Asking rhetorically “What needs to be done?” he answers as follows:

1. Establish and maintain law and order.
2. Work for cultural and national security.
3. Secure “economic well-being for all” (the quotation marks allude to Soviet promise; never fulfilled, now it is even more remote).
4. Restore pride and a sense of civic responsibilities.
5. Guarantee social justice for all citizens.

“Above all, we must start believing in our Russia again, strengthen the spirit of our nation, and restore its positive image around the world,” says Mikhalkov. This reminds me of another actor, another country, another era: Ronald Reagan, a conservative Republican, trying in 1976 to lift the Americans from the mood of humiliation and defeatism after the debacle in Vietnam.

Just how enlightened is Mikhalkov’s conservatism? He is well aware of Russian conservative thinkers, including the Slavophiles of the mid-19th century and such monarchists as Konstantin Pobedonostsev and Konstantin Leontyev. He also cites a dozen 20th-century thinkers from the White Russian émigré diaspora. Among Russian conservative statesmen he favors the reformer Peter Stolypin.

Conspicuous is the absence of the Nobel Prize-winning Russian novelist Aleksandr Solzhenitsyn, an admirer of Stolypin and the first to call for an evolutionary, nationalist, and essentially conservative way of getting Russia out from the morass of Communism and returning it back to the fold of humanity. As I described in my 1991 book, Russia Beyond Communism: A Chronicle of National Rebirth, he first proposed a gradual replacement of communist ideology with an enlightened Russian nationalism in his Letter to Soviet Leaders in 1973. In 1990, at the height of perestroika, in an essay Rebuilding Russia, Solzhenitsyn challenged Mikhail Gorbachev’s vain efforts to save communism with a program that emphasized the need to save Russian people.

In his 1998 essay Russia in Collapse, Solzhenitsyn scorned Boris Yeltsin’s reforms much the same way as Mikhalkov does now. Solzhenitsyn’s omission is regrettable because his writings are well known in the West and are authoritative enough to buttress his argument. Solzhenitsyn influenced many Western intellectuals to turn them away from communism and toward conservatism.

Mikhalkov makes no effort to reach out to conservative thinkers outside of Russia, such as Edmund Burke and Joseph de Maistre. Burke is especially relevant because his liberal conservatism goes against the grain of the so-called neoconservatives who think that the U.S. has the mission to “spread democracy” around the globe. Not so fast, says Burke. Each country should strive to find a form of government that best suits its tradition and character, foreshadowing the insistence of the Slavophiles on Russia’s own unique way. De Maistre could have provided more support to Mikhalkov’s pro-monarchist leanings. Besides, he wrote his pro-monarchist and pro-Church treatises while serving as an ambassador of the kingdom of Piedmont-Sardinia to Russia, which he regarded as the major bulwark against the spread of the virus of the French Revolution.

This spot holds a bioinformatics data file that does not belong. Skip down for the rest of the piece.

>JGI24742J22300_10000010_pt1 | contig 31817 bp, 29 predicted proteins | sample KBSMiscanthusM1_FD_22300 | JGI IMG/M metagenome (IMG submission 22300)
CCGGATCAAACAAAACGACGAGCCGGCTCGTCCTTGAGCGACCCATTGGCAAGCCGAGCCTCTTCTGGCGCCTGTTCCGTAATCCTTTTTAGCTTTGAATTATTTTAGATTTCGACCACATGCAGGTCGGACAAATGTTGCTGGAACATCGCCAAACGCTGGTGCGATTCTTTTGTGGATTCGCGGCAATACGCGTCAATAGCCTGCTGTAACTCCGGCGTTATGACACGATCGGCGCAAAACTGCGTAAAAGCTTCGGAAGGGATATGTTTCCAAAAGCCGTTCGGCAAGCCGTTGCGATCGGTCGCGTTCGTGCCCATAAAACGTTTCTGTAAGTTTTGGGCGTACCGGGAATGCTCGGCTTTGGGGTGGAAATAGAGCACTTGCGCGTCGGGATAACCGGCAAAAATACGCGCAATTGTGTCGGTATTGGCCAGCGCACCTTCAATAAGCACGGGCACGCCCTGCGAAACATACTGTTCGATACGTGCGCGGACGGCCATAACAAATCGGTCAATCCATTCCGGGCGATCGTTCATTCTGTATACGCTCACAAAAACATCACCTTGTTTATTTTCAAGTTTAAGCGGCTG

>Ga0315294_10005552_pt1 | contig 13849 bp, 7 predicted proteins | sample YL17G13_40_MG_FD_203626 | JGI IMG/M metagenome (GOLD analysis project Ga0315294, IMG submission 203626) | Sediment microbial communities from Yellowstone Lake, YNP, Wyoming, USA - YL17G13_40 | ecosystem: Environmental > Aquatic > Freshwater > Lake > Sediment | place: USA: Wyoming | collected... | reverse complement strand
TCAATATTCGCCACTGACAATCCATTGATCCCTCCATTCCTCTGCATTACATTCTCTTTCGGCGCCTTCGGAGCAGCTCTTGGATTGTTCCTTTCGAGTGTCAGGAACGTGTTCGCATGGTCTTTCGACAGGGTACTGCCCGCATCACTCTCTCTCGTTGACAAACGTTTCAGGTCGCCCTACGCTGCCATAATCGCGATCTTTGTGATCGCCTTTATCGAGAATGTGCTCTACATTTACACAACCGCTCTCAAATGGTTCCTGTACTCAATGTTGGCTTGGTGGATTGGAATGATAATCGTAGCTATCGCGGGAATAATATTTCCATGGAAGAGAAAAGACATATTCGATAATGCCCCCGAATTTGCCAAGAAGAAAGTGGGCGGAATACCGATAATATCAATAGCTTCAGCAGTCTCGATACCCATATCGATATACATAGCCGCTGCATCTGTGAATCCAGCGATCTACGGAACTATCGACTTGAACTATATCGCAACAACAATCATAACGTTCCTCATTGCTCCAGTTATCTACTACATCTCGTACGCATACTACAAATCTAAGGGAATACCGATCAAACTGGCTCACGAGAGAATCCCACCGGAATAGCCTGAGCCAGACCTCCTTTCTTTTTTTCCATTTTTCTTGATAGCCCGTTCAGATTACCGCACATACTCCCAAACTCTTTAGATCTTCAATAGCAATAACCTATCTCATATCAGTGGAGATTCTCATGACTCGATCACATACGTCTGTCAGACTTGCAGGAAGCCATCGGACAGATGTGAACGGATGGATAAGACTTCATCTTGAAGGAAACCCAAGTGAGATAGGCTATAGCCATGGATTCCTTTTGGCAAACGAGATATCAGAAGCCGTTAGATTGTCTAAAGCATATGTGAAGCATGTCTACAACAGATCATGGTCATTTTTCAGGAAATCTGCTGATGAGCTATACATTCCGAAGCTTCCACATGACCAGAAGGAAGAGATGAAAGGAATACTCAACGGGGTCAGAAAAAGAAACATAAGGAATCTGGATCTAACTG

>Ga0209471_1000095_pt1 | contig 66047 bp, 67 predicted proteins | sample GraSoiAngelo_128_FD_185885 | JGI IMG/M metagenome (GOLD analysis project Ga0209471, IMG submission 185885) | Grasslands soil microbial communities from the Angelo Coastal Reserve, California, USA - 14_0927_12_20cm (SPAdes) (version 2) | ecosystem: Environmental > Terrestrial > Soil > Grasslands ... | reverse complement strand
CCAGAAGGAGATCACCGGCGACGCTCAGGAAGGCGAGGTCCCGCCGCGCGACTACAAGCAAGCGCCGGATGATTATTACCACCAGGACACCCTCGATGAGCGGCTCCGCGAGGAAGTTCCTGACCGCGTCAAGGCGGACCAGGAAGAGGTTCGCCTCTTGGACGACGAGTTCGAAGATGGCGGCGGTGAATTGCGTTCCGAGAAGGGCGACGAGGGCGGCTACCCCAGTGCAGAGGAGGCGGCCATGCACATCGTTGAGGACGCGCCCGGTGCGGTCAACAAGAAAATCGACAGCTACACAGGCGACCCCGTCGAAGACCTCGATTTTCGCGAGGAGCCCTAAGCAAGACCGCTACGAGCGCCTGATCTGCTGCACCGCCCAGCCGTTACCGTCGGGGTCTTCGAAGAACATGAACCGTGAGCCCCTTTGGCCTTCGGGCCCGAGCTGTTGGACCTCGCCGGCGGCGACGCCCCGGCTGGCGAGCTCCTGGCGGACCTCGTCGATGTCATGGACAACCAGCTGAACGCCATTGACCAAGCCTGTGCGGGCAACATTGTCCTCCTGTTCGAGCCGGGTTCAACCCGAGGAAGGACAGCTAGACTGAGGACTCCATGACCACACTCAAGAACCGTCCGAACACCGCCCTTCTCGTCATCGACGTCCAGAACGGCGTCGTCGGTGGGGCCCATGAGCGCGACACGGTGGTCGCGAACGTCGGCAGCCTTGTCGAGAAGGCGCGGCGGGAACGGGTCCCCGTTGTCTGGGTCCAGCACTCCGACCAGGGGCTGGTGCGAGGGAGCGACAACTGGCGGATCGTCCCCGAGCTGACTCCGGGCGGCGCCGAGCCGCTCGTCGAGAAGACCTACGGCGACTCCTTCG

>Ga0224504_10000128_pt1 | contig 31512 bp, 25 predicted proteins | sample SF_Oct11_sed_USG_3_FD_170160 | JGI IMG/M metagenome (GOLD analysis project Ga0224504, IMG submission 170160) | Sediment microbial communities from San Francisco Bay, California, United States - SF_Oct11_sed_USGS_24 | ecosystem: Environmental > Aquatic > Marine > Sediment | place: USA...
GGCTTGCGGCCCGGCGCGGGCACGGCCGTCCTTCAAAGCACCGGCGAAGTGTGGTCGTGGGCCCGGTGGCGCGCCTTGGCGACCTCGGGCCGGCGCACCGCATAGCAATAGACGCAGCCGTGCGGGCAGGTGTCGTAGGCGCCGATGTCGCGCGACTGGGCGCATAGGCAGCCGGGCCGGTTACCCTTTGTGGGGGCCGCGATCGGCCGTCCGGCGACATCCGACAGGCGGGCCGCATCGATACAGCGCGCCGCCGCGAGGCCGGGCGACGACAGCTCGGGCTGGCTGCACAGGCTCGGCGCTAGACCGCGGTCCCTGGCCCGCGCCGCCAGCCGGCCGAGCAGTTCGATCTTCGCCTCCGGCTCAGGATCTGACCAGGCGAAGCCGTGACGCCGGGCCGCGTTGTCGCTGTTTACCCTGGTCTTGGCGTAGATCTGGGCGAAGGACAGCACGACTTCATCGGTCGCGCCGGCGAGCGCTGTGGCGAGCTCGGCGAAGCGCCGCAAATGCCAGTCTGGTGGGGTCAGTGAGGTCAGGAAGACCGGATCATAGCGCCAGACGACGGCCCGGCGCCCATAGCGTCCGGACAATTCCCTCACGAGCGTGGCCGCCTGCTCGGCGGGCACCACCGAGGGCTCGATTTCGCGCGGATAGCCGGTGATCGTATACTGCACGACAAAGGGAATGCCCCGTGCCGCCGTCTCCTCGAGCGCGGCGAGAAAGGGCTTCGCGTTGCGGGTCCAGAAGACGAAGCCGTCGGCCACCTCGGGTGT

Mikhalkov’s Manifesto signifies a perfect 180-degree turn from Karl Marx’s, The Communist Manifesto, which tempted Russia with Westernization but instead mislead her on the 73-year long historical detour of global revolutionary violence so abhorrent to conservative thinking. Mikhalkov’s call for law and order, civil peace, mixed economy, social justice, good will to other nations, and pride in one’s own sounds like common sense.

A reputed monarchist, Mikhalkov does not directly call for a restoration of monarchy. However, his keeps the door open for whoever can best project a stronger central authority, through a referendum and constitutional change. In his film, The Barber of Siberia, he acted as his favorite Tsar Alexander III. One would not be surprised if he opted for the restoration of monarchy.

Does the Manifesto signal a beginning of the politics of personalities in Russia? Mikhalkov’s family certainly embodies the continuity of the Russian history. His father, Sergey Mikhalkov, was a poet whose verse was familiar to millions of Soviet people of several generations. The current national anthem is based on his words, originally approved by Stalin, but later adapted for post-communist era. Sergey’s noble origin should have condemned him to infamy, death, or exile. Yet he managed to thrive under Stalin, Khrushchev, Brezhnev, Andropov, Chernenko, Gorbachev, Yeltsyn, Putin, and Medvedev.

The Manifesto was already warmly welcomed for discussion by the ruling United Russia party. Vladimir Zhirinovsky said it borrowed most of what his Liberal-Democratic party has been saying for years. Mikhalkov has appeal to a wide swath of Russian electorate; he has many detractors as well. Regardless of whether he decides to make a political bid, he is a factor to be reckoned with.

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Russian-American Samizdat column is copyright © 2010 by W. George Krasnow and the Fitzgerald Griffin Foundation. All rights reserved.

W. George Krasnow (also published as Vladislav Krasnov), Ph.D., directs the Washington-based Russia and America Goodwill Associates, a non-profit organization of Americans which promotes friendship with Russia.

See his biographical sketch and additional columns.